MS tasting scandal: ‘It’s sad, but the Court was right’

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Drinks: Drinks, Wines

The UK sommelier world has reacted with disbelief, sympathy and anger to the news of the US Master Sommelier (MS) exam tasting scandal that broke earlier this week.

The controversy dates back to the last round of Master Sommelier exams, which took place in early September in the US.

An extraordinarily high number of prospective MSs – 25 – passed the tasting element of the exam. But information subsequently came to light that a Master Sommelier had secretly passed on details of the wines in the tasting to the candidates.

The MS in question has been kicked out of the Court of Master Sommeliers (CMS) and barred from attending any future events. The students have had their tasting exam results annulled and their MS qualifications rescinded.

Olivier Gasselin

‘Having done some CMS exams myself, it seems surreal that such a thing can have happened, given the secrecy and extreme care given to the course and its examinations,’ said Olivier Gasselin of Hakkasan. ‘Given the level of knowledge, expertise and personal involvement, it is very unfair on those who have not cheated – though 24 candidates passing the exam sounded dubious to be honest, given the [usually]extremely low pass rate.

‘If the CMS wants to keep its reputation and its prestige, they were right to cancel the results.’

Xavier Rousset MS

Gearoid Devaney and Xavier Rousset, two master sommeliers working on their new industry-only venue TRADE, were also sympathetic to the plight of the innocent students caught up in the scandal and the no-win situation of the Court of Master Sommeliers.

‘It’s a real shame,’ Rousset told Imbibe. ‘I’m sure some people passed who cheated, but I imagine a lot didn’t. I’m with the Americans on this one, you can’t go half way. It’s really sad, but the results need to be taken out. The Court had to make an example.’

‘I’d imagine most of my fellow MSs in the court worldwide would have a lot of sympathy for the people who weren’t involved and passed that exam, but I don’t see any other solution. The exam had been compromised,’ agreed Devaney.

Gearoid Devaney MS

Having the results annulled for the tasting element of the MS is particularly tough, since it’s a notoriously difficult part of the exam, with an extremely low pass rate. Unlike a written paper, where thorough preparation is likely to lead to a pass, there are no such guarantees with the tasting paper.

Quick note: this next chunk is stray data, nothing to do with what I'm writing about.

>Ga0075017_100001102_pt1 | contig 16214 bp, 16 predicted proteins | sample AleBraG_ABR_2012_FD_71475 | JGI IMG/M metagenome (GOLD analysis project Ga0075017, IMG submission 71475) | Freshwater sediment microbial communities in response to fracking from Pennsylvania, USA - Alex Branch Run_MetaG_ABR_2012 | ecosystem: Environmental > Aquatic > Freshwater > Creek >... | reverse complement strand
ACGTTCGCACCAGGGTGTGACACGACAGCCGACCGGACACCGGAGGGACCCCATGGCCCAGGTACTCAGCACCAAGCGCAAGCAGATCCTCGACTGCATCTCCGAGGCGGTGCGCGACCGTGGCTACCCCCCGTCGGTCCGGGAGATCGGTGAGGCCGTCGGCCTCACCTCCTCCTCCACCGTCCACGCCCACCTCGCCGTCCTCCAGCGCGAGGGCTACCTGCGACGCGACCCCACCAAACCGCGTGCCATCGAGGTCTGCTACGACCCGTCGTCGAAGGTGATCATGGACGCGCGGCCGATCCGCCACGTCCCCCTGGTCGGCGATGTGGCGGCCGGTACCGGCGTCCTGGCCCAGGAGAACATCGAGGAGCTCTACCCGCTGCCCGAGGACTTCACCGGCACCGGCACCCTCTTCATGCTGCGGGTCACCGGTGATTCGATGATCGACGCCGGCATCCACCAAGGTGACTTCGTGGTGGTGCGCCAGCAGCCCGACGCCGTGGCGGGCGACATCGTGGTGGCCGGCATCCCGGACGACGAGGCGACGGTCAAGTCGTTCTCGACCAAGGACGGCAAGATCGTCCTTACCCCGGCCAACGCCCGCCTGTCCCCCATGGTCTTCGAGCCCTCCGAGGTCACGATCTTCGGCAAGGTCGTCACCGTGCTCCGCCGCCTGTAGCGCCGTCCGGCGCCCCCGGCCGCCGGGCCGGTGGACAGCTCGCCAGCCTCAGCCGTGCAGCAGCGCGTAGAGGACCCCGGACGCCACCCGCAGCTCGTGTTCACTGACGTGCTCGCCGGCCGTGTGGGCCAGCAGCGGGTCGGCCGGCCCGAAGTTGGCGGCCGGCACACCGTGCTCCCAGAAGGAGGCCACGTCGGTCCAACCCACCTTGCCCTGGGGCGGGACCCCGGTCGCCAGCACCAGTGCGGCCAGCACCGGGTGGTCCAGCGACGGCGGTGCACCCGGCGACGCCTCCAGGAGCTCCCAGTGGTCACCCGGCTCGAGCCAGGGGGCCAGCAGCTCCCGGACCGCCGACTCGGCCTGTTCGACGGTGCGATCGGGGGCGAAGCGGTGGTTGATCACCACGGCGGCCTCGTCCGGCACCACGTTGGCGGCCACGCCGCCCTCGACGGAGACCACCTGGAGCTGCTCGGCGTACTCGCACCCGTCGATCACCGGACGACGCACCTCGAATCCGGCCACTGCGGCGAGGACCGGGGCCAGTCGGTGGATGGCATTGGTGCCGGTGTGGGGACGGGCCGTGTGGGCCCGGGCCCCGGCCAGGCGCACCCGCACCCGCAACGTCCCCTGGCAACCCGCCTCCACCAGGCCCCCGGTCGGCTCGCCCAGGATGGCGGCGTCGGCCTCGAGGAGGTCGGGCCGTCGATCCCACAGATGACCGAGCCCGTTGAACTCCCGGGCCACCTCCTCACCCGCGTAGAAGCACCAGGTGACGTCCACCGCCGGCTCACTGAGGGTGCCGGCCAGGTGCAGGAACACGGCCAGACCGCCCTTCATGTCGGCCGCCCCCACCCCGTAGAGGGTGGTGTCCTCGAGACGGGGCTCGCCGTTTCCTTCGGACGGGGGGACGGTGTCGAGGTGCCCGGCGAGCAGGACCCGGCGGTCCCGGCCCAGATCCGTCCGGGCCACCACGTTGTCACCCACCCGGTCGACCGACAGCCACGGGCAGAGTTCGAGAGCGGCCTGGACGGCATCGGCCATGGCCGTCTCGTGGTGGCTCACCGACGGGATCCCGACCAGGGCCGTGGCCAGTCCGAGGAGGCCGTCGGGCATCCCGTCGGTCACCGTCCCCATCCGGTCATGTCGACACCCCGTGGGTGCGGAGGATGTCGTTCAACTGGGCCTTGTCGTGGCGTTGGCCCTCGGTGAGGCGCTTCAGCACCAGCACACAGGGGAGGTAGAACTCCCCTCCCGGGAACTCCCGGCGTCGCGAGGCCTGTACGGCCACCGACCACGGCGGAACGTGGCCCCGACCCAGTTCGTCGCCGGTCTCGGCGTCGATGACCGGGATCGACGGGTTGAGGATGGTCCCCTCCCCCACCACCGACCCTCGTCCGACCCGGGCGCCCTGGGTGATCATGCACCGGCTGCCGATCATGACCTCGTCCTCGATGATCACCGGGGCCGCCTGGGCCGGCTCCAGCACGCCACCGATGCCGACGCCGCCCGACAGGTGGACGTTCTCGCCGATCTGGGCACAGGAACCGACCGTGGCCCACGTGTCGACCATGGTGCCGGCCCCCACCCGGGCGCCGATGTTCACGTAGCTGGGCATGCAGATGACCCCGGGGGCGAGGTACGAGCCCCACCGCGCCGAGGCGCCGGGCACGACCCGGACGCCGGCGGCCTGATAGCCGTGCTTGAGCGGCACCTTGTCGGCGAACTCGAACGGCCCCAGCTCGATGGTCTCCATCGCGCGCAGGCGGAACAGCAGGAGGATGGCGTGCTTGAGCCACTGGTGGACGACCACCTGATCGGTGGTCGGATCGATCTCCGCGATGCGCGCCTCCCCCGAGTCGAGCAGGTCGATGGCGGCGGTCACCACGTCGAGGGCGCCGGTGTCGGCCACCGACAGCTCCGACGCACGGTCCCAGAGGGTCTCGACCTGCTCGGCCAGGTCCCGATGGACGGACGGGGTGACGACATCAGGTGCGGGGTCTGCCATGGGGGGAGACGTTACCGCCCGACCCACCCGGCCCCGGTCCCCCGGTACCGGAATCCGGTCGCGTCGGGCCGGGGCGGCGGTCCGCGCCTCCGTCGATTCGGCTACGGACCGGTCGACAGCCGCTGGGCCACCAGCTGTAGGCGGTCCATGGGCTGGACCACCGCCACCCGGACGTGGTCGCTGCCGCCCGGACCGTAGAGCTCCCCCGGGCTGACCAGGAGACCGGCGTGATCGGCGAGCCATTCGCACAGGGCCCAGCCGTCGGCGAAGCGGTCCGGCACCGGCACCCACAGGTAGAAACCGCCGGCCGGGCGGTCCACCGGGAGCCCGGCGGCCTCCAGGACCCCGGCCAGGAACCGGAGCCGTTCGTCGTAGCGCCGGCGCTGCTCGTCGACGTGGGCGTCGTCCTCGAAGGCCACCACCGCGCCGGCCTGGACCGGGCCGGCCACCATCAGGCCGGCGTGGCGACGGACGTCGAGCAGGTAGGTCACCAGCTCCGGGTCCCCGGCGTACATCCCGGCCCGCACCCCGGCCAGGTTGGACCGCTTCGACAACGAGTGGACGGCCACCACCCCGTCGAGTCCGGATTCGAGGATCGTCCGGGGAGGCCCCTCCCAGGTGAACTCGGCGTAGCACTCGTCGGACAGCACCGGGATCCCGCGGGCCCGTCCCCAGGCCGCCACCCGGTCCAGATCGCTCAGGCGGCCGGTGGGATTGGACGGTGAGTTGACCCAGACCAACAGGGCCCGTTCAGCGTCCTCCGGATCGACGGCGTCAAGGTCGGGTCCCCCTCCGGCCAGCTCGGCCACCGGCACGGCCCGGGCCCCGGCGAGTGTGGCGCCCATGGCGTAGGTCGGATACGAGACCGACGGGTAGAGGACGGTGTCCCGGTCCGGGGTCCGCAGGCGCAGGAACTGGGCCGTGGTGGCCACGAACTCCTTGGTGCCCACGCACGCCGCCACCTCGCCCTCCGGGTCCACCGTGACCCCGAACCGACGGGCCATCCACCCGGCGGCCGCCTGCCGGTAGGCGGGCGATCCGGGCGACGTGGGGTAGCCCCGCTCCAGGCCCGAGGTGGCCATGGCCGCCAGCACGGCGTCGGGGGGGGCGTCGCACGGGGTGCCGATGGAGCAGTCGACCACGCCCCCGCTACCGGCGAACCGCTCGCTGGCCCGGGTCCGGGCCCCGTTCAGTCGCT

‘No matter how well prepared you are, you need to have one of your good days and have wines that talk to you,’ said Devaney.

A further area where the trade were 100% united was in their condemnation of the – as yet anonymous – American MS who leaked details of the wines.

‘I don’t understand why you’d do that,’ said Rousset. ‘I hope there was no financial gain…’

About Author

Chris Losh

After five years working on My Weekly magazine (during which time he learned how to write horoscopes and make things out of mince) in 1995 Chris Losh entered the world of drinks writing and, despite all advice from his doctor – and the wishes of most South African winemakers – has stayed there ever since. He began on Wine and Spirit International, editing it for several years before moving on to edit Wine Magazine. Both publications have since gone the way of the Dodo, but he claims to have nothing to do with their demise, and his alibi appears solid, since he was freelance writing for anyone who would pay him at the time. In 2007, he helped to set up both Imbibe magazine and the Sommelier Wine Awards, and has spent much of the last three years eating, drinking, and listening to French sommeliers talk about minerality. In 2009 he was shortlisted for the Louis Roederer Feature Writer of the Year, but didn’t win. Perhaps he should have stuck to horoscopes. And mince.

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